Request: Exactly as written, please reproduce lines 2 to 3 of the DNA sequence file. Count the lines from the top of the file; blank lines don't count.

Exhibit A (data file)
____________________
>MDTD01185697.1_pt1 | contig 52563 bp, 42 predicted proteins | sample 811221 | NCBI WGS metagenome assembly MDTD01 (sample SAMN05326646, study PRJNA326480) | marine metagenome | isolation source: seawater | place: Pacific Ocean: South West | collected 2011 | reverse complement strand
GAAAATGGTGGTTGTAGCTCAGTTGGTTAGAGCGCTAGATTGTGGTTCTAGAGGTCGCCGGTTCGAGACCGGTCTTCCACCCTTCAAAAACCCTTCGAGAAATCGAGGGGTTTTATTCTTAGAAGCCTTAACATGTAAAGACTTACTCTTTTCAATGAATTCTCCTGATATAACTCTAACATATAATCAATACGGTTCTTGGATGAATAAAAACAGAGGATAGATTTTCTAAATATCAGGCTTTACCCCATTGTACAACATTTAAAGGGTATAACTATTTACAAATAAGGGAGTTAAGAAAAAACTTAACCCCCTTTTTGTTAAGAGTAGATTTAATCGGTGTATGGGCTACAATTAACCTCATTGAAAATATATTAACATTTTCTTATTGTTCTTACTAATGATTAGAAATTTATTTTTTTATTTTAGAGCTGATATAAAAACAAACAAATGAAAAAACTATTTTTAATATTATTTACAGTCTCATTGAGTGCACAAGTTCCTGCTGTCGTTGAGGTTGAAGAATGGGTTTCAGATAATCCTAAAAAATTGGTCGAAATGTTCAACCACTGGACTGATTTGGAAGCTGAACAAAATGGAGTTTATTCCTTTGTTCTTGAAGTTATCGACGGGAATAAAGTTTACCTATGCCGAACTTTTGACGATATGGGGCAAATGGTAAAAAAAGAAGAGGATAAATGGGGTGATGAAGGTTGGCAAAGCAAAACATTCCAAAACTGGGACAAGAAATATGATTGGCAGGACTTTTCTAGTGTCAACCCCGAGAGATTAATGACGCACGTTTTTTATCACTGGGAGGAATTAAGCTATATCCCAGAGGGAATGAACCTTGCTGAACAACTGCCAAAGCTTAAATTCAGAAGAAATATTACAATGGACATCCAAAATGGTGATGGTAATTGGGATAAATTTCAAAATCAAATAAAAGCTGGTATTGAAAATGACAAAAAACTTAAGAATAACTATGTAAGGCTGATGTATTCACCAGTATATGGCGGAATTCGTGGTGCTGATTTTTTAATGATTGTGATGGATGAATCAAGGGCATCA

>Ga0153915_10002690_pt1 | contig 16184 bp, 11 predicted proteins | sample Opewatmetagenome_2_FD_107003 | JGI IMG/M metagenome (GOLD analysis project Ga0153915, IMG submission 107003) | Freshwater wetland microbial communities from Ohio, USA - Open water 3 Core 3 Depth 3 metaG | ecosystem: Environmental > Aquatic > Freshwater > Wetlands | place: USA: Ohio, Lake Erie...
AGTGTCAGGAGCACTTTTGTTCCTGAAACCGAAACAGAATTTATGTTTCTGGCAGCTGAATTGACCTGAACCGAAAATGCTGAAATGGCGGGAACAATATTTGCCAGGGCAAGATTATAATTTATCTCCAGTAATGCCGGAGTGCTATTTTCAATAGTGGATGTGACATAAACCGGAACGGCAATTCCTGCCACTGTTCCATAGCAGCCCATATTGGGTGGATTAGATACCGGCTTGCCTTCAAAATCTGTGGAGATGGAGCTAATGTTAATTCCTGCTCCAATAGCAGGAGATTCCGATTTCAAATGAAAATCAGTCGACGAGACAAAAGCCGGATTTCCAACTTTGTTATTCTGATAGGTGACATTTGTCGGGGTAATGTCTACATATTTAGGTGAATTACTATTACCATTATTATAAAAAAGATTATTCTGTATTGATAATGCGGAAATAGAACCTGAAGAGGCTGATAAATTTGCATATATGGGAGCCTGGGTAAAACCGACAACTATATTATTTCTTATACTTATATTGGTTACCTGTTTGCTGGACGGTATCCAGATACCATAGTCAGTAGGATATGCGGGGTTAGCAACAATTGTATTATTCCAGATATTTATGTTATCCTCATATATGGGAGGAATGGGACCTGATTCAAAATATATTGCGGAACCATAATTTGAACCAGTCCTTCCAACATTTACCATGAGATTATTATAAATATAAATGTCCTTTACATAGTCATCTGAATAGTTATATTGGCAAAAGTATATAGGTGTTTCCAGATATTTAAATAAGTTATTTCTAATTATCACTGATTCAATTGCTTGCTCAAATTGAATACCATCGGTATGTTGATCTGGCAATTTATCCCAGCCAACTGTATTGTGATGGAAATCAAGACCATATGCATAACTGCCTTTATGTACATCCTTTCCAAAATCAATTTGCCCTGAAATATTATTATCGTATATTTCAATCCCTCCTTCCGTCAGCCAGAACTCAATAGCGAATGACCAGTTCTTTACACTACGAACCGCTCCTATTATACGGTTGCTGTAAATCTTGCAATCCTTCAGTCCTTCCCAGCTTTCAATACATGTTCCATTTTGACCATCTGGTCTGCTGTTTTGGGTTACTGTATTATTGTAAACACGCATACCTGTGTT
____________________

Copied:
GAAAATGGTGGTTGTAGCTCAGTTGGTTAGAGCGCTAGATTGTGGTTCTAGAGGTCGCCGGTTCGAGACCGGTCTTCCACCCTTCAAAAACCCTTCGAGAAATCGAGGGGTTTTATTCTTAGAAGCCTTAACATGTAAAGACTTACTCTTTTCAATGAATTCTCCTGATATAACTCTAACATATAATCAATACGGTTCTTGGATGAATAAAAACAGAGGATAGATTTTCTAAATATCAGGCTTTACCCCATTGTACAACATTTAAAGGGTATAACTATTTACAAATAAGGGAGTTAAGAAAAAACTTAACCCCCTTTTTGTTAAGAGTAGATTTAATCGGTGTATGGGCTACAATTAACCTCATTGAAAATATATTAACATTTTCTTATTGTTCTTACTAATGATTAGAAATTTATTTTTTTATTTTAGAGCTGATATAAAAACAAACAAATGAAAAAACTATTTTTAATATTATTTACAGTCTCATTGAGTGCACAAGTTCCTGCTGTCGTTGAGGTTGAAGAATGGGTTTCAGATAATCCTAAAAAATTGGTCGAAATGTTCAACCACTGGACTGATTTGGAAGCTGAACAAAATGGAGTTTATTCCTTTGTTCTTGAAGTTATCGACGGGAATAAAGTTTACCTATGCCGAACTTTTGACGATATGGGGCAAATGGTAAAAAAAGAAGAGGATAAATGGGGTGATGAAGGTTGGCAAAGCAAAACATTCCAAAACTGGGACAAGAAATATGATTGGCAGGACTTTTCTAGTGTCAACCCCGAGAGATTAATGACGCACGTTTTTTATCACTGGGAGGAATTAAGCTATATCCCAGAGGGAATGAACCTTGCTGAACAACTGCCAAAGCTTAAATTCAGAAGAAATATTACAATGGACATCCAAAATGGTGATGGTAATTGGGATAAATTTCAAAATCAAATAAAAGCTGGTATTGAAAATGACAAAAAACTTAAGAATAACTATGTAAGGCTGATGTATTCACCAGTATATGGCGGAATTCGTGGTGCTGATTTTTTAATGATTGTGATGGATGAATCAAGGGCATCA

>Ga0153915_10002690_pt1 | contig 16184 bp, 11 predicted proteins | sample Opewatmetagenome_2_FD_107003 | JGI IMG/M metagenome (GOLD analysis project Ga0153915, IMG submission 107003) | Freshwater wetland microbial communities from Ohio, USA - Open water 3 Core 3 Depth 3 metaG | ecosystem: Environmental > Aquatic > Freshwater > Wetlands | place: USA: Ohio, Lake Erie...